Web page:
After committing murder to avenge his father, Michael was no longer an outsider in the Family business. His future career in politics was destroyed. He married Apollonia because she “fit” the new life he was embracing; she was a demure, proper, chaste Italian wife to his future mafia don. After her death, he marries Kay because he needs a wife and it’s politically advantageous to choose an outsider he’s familiar with, rather than navigate the different Families in search of one. (This is, arguably, his biggest mistake – he brings a dominant, independent, morally-minded female into a household accustomed to submissive ones, with unfortunate later consequences.)
The Impossible Plight: Though it doesn’t justify any of the behavior exhibited in the film, we intrude on the lives of a family caught in an impossible situation – the mafia. You don’t resign from it. You never show weakness. It’s a constant struggle to remain frightening enough that the other mafia families leave you alone. Once Vito was gone, if Michael had shown weakness instead of strength, all of them would have been killed.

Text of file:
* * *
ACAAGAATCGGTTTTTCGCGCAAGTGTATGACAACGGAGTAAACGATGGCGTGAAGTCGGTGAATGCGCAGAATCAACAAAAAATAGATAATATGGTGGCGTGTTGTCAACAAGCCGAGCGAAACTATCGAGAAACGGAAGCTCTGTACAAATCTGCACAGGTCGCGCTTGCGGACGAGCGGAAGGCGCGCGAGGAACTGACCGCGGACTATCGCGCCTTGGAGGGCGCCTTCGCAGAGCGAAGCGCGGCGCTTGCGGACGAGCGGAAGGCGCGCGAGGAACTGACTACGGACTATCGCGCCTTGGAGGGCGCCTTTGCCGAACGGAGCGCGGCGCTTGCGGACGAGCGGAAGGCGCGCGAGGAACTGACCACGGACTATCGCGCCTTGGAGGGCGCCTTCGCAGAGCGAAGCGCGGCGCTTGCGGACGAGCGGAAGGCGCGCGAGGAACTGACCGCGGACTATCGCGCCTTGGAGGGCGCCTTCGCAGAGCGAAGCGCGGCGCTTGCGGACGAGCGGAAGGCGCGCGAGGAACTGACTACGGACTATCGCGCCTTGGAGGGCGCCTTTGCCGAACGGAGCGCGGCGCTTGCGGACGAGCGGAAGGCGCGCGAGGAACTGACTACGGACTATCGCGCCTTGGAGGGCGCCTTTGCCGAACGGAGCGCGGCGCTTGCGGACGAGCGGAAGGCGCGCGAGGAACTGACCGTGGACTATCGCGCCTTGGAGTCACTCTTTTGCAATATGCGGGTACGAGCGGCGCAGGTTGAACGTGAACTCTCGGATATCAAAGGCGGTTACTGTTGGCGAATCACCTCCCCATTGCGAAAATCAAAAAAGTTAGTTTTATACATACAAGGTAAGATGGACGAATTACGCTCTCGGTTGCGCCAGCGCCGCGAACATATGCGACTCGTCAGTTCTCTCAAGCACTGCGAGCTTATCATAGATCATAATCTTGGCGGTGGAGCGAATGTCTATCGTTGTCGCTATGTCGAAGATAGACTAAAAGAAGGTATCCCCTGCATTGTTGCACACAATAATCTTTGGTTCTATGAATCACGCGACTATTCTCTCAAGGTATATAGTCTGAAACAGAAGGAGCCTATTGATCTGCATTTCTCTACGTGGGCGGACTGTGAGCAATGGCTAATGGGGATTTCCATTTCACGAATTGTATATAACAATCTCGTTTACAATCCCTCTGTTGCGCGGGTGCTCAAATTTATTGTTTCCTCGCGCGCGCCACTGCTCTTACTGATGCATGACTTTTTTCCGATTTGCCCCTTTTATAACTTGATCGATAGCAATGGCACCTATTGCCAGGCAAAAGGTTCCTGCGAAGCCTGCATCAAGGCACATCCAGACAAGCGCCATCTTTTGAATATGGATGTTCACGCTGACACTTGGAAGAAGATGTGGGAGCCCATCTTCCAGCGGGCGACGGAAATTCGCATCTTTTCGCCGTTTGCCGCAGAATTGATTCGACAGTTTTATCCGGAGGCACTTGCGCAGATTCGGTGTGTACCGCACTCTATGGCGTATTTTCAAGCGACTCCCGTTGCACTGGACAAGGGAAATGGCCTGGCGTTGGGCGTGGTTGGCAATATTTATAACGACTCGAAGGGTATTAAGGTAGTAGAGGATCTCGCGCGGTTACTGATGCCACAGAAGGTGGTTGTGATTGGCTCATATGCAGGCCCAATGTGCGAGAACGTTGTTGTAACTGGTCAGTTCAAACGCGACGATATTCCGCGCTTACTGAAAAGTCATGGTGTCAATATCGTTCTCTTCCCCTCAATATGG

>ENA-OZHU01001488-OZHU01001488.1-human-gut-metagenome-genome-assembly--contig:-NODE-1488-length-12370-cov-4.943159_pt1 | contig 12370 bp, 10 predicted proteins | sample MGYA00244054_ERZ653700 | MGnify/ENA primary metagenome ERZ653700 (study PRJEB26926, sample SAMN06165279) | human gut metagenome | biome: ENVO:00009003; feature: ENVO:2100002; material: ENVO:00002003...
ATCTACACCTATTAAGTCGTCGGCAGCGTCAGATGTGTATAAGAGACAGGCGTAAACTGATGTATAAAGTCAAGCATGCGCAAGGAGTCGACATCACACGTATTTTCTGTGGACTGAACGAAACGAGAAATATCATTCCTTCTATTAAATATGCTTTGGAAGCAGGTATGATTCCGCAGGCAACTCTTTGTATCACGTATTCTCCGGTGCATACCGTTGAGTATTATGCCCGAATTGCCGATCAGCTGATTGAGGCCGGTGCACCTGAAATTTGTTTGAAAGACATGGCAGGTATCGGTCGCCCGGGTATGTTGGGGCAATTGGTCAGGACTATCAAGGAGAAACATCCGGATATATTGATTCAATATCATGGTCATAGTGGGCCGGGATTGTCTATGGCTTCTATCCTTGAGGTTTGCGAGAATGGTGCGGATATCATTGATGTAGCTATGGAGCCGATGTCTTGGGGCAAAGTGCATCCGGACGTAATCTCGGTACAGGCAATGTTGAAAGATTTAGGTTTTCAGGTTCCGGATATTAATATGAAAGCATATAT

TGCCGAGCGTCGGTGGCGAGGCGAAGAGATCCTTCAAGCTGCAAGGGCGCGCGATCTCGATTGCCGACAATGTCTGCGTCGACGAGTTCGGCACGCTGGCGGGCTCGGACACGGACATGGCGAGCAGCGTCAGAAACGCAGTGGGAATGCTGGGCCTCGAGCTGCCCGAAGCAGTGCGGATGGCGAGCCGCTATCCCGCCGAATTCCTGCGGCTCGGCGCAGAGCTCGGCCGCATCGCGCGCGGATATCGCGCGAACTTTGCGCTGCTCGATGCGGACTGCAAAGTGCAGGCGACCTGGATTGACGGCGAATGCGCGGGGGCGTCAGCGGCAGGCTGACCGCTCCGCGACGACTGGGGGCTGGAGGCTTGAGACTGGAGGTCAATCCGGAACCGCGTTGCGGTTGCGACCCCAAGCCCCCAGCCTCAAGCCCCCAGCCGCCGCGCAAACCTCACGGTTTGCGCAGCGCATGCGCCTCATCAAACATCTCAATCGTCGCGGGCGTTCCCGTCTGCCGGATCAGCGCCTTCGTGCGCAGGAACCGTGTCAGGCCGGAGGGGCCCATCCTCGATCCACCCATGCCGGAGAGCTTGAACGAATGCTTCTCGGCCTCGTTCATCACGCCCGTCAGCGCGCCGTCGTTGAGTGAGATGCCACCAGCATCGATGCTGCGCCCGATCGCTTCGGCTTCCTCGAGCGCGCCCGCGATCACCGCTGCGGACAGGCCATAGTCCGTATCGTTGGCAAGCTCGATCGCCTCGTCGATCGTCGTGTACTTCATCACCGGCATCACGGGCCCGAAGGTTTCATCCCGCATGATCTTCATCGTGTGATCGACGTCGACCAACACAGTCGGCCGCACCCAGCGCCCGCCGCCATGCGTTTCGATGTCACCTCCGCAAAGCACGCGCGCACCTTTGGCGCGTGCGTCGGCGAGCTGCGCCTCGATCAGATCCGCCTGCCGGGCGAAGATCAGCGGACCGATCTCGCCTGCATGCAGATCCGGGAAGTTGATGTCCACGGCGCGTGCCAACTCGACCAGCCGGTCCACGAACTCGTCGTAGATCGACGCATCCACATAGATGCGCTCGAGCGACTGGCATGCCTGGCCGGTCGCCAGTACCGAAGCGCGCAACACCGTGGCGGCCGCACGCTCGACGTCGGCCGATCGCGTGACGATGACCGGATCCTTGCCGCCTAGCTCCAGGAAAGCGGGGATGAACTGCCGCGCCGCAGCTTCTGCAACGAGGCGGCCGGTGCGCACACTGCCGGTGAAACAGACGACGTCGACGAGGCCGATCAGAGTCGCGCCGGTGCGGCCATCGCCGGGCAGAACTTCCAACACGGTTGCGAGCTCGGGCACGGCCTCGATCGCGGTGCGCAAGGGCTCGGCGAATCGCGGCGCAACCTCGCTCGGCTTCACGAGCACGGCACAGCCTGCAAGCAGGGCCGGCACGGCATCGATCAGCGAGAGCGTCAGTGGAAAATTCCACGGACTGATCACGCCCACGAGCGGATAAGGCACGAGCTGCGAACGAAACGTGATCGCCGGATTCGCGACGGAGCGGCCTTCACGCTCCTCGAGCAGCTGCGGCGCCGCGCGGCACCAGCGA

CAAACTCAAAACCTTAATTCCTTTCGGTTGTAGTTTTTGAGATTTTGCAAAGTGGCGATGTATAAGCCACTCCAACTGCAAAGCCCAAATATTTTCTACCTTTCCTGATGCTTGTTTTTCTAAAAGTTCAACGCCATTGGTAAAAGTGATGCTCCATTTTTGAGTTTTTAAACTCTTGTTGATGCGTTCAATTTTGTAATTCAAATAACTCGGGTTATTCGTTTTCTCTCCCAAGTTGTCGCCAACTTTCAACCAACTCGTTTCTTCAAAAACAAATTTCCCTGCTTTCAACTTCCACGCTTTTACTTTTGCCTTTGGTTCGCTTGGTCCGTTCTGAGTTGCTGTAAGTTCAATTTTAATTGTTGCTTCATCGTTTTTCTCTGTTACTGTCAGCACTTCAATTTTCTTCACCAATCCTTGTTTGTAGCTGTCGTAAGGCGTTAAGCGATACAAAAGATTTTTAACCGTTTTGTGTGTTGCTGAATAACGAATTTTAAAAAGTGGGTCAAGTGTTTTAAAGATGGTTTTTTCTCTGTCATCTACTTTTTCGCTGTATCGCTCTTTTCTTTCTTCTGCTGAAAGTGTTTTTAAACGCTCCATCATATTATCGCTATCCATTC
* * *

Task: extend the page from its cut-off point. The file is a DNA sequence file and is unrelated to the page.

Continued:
Superficial Religion: In arguably the greatest scene in the film, Michael renounces Satan and becomes Godfather to his sister’s child at the same time he has his enemies gunned down in cold blood. The juxtaposition of the christening and the violence is chilling, but underlines the spiritual tone of the film: for these people, Loyalty to the Family is God, and all else falls secondary. Their faith isn’t real, but a cultural tradition that has no impact on any of their lives.
Lies & Deceit: The ending to this film is powerful due to our discovery of Kay’s understanding and the scene that precedes it, when Connie accuses her brother of murdering her husband. Michael doesn’t deny it to her, but he does to Kay, who is comforted by his lie. Michael knows how to “manage” her, how to keep her content, but he can’t hide the farce from her for long. She sees his hand being kissed by his minions, as one of them shuts the door – effectively, closing her out of that part of his life, and knows the truth she hasn’t wanted to face until now: she married a monster.